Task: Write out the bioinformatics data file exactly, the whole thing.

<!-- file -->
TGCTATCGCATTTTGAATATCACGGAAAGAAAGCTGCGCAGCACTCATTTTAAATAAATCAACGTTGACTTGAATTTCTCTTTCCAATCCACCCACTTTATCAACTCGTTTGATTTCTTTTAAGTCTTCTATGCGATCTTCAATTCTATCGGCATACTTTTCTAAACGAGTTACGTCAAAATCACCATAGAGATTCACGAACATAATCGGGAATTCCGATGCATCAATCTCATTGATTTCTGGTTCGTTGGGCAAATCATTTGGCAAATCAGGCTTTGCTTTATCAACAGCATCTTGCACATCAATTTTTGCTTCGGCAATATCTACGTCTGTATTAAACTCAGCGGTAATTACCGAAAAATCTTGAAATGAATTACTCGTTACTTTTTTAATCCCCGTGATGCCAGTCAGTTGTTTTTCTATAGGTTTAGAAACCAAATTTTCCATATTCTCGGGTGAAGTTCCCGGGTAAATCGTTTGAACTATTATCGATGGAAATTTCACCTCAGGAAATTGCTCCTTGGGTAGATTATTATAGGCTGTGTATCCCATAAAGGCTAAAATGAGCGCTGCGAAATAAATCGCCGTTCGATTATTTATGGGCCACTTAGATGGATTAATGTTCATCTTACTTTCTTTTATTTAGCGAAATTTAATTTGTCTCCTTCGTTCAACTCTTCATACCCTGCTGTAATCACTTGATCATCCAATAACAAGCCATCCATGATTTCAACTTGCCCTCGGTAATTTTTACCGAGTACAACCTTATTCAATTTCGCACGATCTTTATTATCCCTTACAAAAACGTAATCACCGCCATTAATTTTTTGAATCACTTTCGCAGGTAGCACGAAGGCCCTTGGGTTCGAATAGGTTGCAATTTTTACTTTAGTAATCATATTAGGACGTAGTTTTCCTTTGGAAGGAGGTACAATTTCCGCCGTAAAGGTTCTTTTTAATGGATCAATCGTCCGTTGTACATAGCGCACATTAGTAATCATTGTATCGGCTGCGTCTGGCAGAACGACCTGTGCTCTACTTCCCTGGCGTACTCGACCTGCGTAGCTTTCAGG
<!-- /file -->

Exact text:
TGCTATCGCATTTTGAATATCACGGAAAGAAAGCTGCGCAGCACTCATTTTAAATAAATCAACGTTGACTTGAATTTCTCTTTCCAATCCACCCACTTTATCAACTCGTTTGATTTCTTTTAAGTCTTCTATGCGATCTTCAATTCTATCGGCATACTTTTCTAAACGAGTTACGTCAAAATCACCATAGAGATTCACGAACATAATCGGGAATTCCGATGCATCAATCTCATTGATTTCTGGTTCGTTGGGCAAATCATTTGGCAAATCAGGCTTTGCTTTATCAACAGCATCTTGCACATCAATTTTTGCTTCGGCAATATCTACGTCTGTATTAAACTCAGCGGTAATTACCGAAAAATCTTGAAATGAATTACTCGTTACTTTTTTAATCCCCGTGATGCCAGTCAGTTGTTTTTCTATAGGTTTAGAAACCAAATTTTCCATATTCTCGGGTGAAGTTCCCGGGTAAATCGTTTGAACTATTATCGATGGAAATTTCACCTCAGGAAATTGCTCCTTGGGTAGATTATTATAGGCTGTGTATCCCATAAAGGCTAAAATGAGCGCTGCGAAATAAATCGCCGTTCGATTATTTATGGGCCACTTAGATGGATTAATGTTCATCTTACTTTCTTTTATTTAGCGAAATTTAATTTGTCTCCTTCGTTCAACTCTTCATACCCTGCTGTAATCACTTGATCATCCAATAACAAGCCATCCATGATTTCAACTTGCCCTCGGTAATTTTTACCGAGTACAACCTTATTCAATTTCGCACGATCTTTATTATCCCTTACAAAAACGTAATCACCGCCATTAATTTTTTGAATCACTTTCGCAGGTAGCACGAAGGCCCTTGGGTTCGAATAGGTTGCAATTTTTACTTTAGTAATCATATTAGGACGTAGTTTTCCTTTGGAAGGAGGTACAATTTCCGCCGTAAAGGTTCTTTTTAATGGATCAATCGTCCGTTGTACATAGCGCACATTAGTAATCATTGTATCGGCTGCGTCTGGCAGAACGACCTGTGCTCTACTTCCCTGGCGTACTCGACCTGCGTAGCTTTCAGG